Somebody has to help you out when you travel to Turkey, so I thought it would be us. What do you do when one of the family "has to go"? And I don't mean on a trip... But to the toilet or "Tuvalet" in Turkish. New country, new language, and a new emergency. A knowledgeable traveler is a less hassled traveler. So here are a few tips for this basic human need:
Start: by looking for the signs "00", "WC" or "Tuvalet", or maybe even play the game of looking for those cute int'l pictures of little pigtail girls in skirts or boys in shorts flying kites.
Money: Have TL 1.00 for the charge (in most places) and be aware that you might be with a toilet you recognize (a commode type) or it might be the older flat "elephant's feet type that you would squat over where your feet basically are touching the toilet on the floor. (long coats and carrying things not suggested for this one).
To Flush or not to flush: Finding how to 'flush a toilet' can be an experience in many different countries from pulling the levers up, to pulling a chain down. In Turkey there will be two flush panels. the concept is to save water, so one is for your liquid and the other for your solids. (Pretty organized eh?) If there is a confusing sign like the one I read in Istanbul which said to "conserve water push flush button twice", this only means the second 'push' stops the water.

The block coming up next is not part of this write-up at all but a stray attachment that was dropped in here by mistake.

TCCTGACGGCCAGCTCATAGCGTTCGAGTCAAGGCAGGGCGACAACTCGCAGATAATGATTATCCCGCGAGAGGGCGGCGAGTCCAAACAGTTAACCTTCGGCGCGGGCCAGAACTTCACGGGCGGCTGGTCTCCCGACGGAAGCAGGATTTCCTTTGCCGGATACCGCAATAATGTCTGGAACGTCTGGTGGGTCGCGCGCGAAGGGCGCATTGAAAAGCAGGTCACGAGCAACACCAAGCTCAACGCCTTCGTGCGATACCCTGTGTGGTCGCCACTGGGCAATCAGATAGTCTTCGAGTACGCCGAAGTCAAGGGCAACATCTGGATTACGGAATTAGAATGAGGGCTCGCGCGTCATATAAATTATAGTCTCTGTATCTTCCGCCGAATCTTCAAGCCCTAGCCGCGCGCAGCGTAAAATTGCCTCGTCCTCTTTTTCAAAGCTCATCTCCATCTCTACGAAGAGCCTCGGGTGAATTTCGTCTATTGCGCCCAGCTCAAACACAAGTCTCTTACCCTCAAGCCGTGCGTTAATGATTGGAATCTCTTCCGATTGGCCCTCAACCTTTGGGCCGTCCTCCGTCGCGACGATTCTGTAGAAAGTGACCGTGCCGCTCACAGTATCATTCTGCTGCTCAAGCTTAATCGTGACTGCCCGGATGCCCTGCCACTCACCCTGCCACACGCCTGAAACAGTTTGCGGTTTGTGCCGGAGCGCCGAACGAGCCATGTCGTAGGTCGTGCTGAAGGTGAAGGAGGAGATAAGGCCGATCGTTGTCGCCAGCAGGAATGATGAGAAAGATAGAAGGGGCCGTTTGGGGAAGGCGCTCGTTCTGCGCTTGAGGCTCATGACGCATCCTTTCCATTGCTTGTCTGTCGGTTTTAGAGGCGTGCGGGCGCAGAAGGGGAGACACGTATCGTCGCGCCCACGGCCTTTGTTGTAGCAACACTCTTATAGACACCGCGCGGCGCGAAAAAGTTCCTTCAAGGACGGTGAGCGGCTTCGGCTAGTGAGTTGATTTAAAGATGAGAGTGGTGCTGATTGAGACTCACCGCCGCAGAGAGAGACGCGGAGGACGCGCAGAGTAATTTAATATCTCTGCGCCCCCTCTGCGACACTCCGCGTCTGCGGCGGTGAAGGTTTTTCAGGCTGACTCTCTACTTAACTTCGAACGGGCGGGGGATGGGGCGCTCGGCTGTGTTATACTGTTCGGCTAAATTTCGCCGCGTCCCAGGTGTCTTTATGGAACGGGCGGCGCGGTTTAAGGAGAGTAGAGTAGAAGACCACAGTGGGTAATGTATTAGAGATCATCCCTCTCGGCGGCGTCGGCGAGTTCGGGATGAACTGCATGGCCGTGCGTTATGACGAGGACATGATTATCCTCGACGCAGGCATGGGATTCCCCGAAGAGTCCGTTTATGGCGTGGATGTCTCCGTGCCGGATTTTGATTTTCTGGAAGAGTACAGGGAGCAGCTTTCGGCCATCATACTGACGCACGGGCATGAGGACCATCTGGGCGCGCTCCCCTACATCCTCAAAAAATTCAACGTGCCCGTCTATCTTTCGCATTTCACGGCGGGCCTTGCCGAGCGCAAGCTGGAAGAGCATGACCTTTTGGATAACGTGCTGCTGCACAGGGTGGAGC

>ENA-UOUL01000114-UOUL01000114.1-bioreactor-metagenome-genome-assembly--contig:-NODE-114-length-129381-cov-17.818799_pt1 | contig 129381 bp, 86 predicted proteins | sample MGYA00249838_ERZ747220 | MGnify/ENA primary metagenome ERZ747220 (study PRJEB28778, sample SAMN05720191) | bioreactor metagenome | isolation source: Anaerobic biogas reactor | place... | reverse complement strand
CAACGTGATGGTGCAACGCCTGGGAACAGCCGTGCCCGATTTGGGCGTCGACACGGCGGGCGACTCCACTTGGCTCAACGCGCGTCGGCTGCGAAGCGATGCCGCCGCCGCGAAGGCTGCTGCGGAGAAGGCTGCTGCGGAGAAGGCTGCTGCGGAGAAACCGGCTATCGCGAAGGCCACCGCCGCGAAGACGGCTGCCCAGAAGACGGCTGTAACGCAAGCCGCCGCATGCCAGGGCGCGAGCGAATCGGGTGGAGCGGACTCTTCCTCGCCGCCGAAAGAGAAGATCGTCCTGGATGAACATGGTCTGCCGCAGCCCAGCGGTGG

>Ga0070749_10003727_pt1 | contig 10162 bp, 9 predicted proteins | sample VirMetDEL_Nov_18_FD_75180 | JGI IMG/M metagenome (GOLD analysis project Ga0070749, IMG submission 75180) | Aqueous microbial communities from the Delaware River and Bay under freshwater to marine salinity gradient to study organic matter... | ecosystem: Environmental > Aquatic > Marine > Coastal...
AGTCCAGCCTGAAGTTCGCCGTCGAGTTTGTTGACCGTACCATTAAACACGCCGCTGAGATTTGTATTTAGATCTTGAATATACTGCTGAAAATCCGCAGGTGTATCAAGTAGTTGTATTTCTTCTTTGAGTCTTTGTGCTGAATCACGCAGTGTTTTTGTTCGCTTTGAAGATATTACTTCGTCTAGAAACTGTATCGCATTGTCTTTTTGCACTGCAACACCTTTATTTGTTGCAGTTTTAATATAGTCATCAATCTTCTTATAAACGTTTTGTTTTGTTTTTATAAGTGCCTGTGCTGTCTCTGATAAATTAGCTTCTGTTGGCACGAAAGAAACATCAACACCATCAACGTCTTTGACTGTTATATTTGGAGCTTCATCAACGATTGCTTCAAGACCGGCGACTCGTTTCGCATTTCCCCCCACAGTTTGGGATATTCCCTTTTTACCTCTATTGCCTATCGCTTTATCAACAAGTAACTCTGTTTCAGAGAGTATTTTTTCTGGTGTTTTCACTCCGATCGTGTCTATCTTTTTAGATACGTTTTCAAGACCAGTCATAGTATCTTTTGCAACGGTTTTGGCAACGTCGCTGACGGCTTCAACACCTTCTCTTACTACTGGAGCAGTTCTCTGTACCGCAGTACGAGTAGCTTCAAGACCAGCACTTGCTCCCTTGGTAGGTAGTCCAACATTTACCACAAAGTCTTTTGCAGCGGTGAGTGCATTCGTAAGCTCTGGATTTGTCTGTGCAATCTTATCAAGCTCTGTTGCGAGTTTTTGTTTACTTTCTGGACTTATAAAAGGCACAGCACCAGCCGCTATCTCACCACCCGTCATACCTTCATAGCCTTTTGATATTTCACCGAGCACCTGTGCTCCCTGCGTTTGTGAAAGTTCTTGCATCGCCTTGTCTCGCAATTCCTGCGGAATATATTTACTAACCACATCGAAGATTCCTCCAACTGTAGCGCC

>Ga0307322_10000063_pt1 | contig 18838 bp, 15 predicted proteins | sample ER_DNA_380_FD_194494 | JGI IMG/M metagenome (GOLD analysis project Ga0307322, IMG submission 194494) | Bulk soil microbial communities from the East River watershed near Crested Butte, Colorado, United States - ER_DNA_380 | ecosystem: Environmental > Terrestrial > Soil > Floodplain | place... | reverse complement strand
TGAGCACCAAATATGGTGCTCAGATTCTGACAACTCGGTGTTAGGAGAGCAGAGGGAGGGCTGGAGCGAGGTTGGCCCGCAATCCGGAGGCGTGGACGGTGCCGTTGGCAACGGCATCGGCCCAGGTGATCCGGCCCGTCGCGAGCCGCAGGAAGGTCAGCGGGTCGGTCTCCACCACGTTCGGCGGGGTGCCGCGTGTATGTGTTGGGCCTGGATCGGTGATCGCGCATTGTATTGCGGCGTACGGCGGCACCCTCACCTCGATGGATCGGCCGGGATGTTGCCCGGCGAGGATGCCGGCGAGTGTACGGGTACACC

Toilet Paper: In older areas of Turkey just the same as in Greece, one is not supposed to put toilet paper in the toilet. A basket is usually found for this and you should comply to this environmental necessity.
(Probably should pack some napkins of your own just in case), as the customs are different. For tourist, this one might prove a little more difficult There still is toilet paper furnished but their custom is to use the spigot to rinse the left hand that is used instead of toilet paper.
So now, don't you feel better and more comfortable. Happy travels.